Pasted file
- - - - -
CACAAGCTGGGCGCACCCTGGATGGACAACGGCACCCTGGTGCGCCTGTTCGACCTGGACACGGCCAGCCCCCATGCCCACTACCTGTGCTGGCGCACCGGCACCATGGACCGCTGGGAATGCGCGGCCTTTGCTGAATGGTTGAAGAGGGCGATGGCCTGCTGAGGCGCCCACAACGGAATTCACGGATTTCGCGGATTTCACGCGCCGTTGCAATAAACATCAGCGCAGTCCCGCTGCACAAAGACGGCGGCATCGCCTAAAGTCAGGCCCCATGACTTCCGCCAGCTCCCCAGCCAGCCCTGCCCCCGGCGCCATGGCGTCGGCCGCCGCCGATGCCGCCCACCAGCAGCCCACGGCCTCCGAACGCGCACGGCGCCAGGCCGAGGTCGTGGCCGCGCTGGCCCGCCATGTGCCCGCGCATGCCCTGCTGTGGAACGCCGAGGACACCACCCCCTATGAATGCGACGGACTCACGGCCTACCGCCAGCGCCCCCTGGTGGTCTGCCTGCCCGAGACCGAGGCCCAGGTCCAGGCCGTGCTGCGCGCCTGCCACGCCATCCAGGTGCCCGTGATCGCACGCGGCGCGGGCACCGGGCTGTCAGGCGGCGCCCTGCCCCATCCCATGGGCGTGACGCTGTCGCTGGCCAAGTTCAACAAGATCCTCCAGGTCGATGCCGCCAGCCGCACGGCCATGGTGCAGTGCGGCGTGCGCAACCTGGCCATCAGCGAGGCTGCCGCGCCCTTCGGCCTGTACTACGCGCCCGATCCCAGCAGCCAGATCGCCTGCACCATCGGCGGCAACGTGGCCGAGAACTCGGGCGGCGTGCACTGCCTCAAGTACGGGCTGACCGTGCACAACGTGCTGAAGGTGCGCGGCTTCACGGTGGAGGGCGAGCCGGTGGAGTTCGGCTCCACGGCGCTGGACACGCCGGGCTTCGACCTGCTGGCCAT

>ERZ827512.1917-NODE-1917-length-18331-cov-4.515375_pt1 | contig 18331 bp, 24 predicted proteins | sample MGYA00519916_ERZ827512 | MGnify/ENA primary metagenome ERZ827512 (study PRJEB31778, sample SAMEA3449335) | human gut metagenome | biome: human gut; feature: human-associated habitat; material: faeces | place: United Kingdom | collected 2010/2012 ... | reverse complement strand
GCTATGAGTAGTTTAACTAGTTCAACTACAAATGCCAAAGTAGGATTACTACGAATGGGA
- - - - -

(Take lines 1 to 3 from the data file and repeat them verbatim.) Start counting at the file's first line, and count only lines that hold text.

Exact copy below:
CACAAGCTGGGCGCACCCTGGATGGACAACGGCACCCTGGTGCGCCTGTTCGACCTGGACACGGCCAGCCCCCATGCCCACTACCTGTGCTGGCGCACCGGCACCATGGACCGCTGGGAATGCGCGGCCTTTGCTGAATGGTTGAAGAGGGCGATGGCCTGCTGAGGCGCCCACAACGGAATTCACGGATTTCGCGGATTTCACGCGCCGTTGCAATAAACATCAGCGCAGTCCCGCTGCACAAAGACGGCGGCATCGCCTAAAGTCAGGCCCCATGACTTCCGCCAGCTCCCCAGCCAGCCCTGCCCCCGGCGCCATGGCGTCGGCCGCCGCCGATGCCGCCCACCAGCAGCCCACGGCCTCCGAACGCGCACGGCGCCAGGCCGAGGTCGTGGCCGCGCTGGCCCGCCATGTGCCCGCGCATGCCCTGCTGTGGAACGCCGAGGACACCACCCCCTATGAATGCGACGGACTCACGGCCTACCGCCAGCGCCCCCTGGTGGTCTGCCTGCCCGAGACCGAGGCCCAGGTCCAGGCCGTGCTGCGCGCCTGCCACGCCATCCAGGTGCCCGTGATCGCACGCGGCGCGGGCACCGGGCTGTCAGGCGGCGCCCTGCCCCATCCCATGGGCGTGACGCTGTCGCTGGCCAAGTTCAACAAGATCCTCCAGGTCGATGCCGCCAGCCGCACGGCCATGGTGCAGTGCGGCGTGCGCAACCTGGCCATCAGCGAGGCTGCCGCGCCCTTCGGCCTGTACTACGCGCCCGATCCCAGCAGCCAGATCGCCTGCACCATCGGCGGCAACGTGGCCGAGAACTCGGGCGGCGTGCACTGCCTCAAGTACGGGCTGACCGTGCACAACGTGCTGAAGGTGCGCGGCTTCACGGTGGAGGGCGAGCCGGTGGAGTTCGGCTCCACGGCGCTGGACACGCCGGGCTTCGACCTGCTGGCCAT

>ERZ827512.1917-NODE-1917-length-18331-cov-4.515375_pt1 | contig 18331 bp, 24 predicted proteins | sample MGYA00519916_ERZ827512 | MGnify/ENA primary metagenome ERZ827512 (study PRJEB31778, sample SAMEA3449335) | human gut metagenome | biome: human gut; feature: human-associated habitat; material: faeces | place: United Kingdom | collected 2010/2012 ... | reverse complement strand
GCTATGAGTAGTTTAACTAGTTCAACTACAAATGCCAAAGTAGGATTACTACGAATGGGA